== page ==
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Thursday, March 18, 2010

How to Double Incomes for Millions of Workers

Raising Living Standards in America
by Ben Leet, March 2010

In my last essay I claimed to have found a way to double the incomes of 94 million out of 155 million workers. Like pouring water from a very full glass into a partially full glass, my plan is essentially an adjustment of water levels, not a creation or destruction of new income or wealth. I claimed that 1) a reinstatement of the 90% marginal income tax rate on very high yearly incomes over $400,000 combined with 2) a federal jobs program creating 18 million new jobs would be enough to double the incomes of 60% of the workforce. I claimed that just these two measures would be sufficient. (See my essay “We Can Double Incomes . . .” at this blog, or This was simplistic. This essay will try to fill out a more comprehensive strategy for raising the incomes of the lower income earning majority.

Presently 60% of households receive just 20.3% of the national income, and that means that 40% at the top receive about 80%. The top 1% of households receives 23.5% of pre-tax national income, more than the bottom 60%. These are the two metaphorical water glasses I’m dealing with. The average yearly income for the bottom 60% of households was around $36,000 in 2005, and for the top 1% the average income was over $1,000,000. As for wealth, not yearly income, the imbalance is even greater: the bottom 50% of U.S. households own 2.5% of the national household net worth, the top 10% holds approximately 70% of wealth, with the top one percent holding 33.4%. The average wealth of the bottom 50% (60 million households) is below $23,000 per household, the average for the top ten percent (12 million households) is over $3,000,000, and for the top 1% the average household wealth is over $14,500,000.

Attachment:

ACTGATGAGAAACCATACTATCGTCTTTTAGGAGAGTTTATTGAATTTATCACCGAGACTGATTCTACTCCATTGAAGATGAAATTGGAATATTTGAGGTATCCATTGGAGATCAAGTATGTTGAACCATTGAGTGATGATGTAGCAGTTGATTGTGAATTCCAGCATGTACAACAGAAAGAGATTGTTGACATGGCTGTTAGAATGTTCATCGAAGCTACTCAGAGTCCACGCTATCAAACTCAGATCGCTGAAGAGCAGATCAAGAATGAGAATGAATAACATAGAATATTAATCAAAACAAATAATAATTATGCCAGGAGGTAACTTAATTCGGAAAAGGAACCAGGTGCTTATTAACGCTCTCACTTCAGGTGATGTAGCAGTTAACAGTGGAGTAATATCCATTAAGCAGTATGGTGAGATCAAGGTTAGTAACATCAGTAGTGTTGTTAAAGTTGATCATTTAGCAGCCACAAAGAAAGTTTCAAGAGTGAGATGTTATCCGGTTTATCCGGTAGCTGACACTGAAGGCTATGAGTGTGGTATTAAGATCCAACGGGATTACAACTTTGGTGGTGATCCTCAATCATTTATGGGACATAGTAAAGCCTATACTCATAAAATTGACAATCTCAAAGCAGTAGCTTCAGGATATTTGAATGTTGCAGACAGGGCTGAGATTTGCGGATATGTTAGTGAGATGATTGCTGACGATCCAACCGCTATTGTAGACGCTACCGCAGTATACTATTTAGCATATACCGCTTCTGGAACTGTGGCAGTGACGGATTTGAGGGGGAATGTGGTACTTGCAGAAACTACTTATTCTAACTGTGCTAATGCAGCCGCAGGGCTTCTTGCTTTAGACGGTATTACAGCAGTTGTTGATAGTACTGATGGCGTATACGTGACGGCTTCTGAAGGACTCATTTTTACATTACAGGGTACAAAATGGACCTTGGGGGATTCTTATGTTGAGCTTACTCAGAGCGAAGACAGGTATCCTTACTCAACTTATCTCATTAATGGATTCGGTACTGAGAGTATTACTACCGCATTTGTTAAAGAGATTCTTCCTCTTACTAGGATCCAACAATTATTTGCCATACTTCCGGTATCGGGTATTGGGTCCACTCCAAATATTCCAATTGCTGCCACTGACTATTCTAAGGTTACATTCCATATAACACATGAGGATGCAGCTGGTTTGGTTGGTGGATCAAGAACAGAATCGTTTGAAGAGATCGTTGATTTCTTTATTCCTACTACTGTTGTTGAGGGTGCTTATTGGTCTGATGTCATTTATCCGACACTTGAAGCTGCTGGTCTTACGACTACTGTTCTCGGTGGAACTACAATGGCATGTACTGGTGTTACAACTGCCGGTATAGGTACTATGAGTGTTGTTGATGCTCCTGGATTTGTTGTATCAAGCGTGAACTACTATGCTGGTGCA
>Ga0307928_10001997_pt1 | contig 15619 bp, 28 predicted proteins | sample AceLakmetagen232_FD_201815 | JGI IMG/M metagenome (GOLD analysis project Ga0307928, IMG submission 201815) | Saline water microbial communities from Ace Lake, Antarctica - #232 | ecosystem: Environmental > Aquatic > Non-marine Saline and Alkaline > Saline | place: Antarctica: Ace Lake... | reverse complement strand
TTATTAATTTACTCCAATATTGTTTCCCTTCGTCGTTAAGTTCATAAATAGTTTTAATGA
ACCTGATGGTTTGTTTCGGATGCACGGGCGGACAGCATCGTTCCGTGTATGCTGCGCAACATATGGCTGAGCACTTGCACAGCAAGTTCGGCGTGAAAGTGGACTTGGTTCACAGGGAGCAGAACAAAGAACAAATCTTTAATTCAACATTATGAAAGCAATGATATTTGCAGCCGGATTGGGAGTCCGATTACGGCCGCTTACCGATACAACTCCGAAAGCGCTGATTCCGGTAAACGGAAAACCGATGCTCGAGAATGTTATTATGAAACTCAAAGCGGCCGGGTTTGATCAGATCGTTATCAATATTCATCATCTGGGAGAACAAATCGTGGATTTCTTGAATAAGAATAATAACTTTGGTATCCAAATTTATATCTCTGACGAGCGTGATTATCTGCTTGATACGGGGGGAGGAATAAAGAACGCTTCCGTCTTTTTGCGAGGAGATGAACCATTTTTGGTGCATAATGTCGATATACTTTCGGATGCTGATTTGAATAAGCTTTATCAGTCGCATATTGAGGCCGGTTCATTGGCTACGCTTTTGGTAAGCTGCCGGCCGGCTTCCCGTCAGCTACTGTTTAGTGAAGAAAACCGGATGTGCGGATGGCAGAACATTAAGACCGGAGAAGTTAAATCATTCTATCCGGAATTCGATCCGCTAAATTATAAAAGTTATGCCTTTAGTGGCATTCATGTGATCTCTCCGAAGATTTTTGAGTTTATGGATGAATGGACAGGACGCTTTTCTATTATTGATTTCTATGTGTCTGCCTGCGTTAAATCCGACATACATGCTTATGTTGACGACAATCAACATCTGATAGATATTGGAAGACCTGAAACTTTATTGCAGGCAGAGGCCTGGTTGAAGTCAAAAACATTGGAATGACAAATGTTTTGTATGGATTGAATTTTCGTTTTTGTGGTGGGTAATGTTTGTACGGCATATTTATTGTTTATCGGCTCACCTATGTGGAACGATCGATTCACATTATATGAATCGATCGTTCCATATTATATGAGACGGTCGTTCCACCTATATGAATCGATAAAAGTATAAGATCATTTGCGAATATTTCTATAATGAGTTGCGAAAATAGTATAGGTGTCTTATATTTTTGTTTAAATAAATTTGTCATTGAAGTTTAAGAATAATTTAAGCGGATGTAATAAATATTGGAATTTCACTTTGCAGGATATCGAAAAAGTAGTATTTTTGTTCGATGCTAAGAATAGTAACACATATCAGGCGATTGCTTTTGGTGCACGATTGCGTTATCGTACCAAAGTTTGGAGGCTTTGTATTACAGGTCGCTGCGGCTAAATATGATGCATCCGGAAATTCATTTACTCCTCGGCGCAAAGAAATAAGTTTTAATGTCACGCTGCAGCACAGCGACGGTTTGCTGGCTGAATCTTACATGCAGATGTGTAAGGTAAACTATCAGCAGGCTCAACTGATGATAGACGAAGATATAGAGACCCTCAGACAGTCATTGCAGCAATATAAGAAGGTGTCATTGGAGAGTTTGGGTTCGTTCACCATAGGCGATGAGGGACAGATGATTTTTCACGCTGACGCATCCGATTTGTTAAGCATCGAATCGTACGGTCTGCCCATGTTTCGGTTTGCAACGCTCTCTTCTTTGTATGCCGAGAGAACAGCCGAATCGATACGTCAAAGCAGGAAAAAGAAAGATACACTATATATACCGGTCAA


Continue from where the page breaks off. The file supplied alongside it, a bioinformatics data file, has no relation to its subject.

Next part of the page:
(Most of this data is referenced at the end of “We Can Double . . .” essay)

Apparently something breaks down in the distribution of income at the very top level. Our unconscious assumption is that markets determine automatically and fairly the prices for labor, goods and services. A $800 dollar hammer will be bought only by the Pentagon. A $400 dollar an hour plumber will not find work. And the gradual sloping curve of rising incomes holds true for most jobs and professions, but at the highest level the curve breaks down, reason and logic no longer apply. I submit that the income distribution system is broken at the highest end, and it will take an exogenous force such as taxation to bring the highest incomes into line with fairness. Naturally fairness is in the eye of the beholder, so this level will be endlessly debatable. See for a graphic of wealth distribution.

How to Lift Wages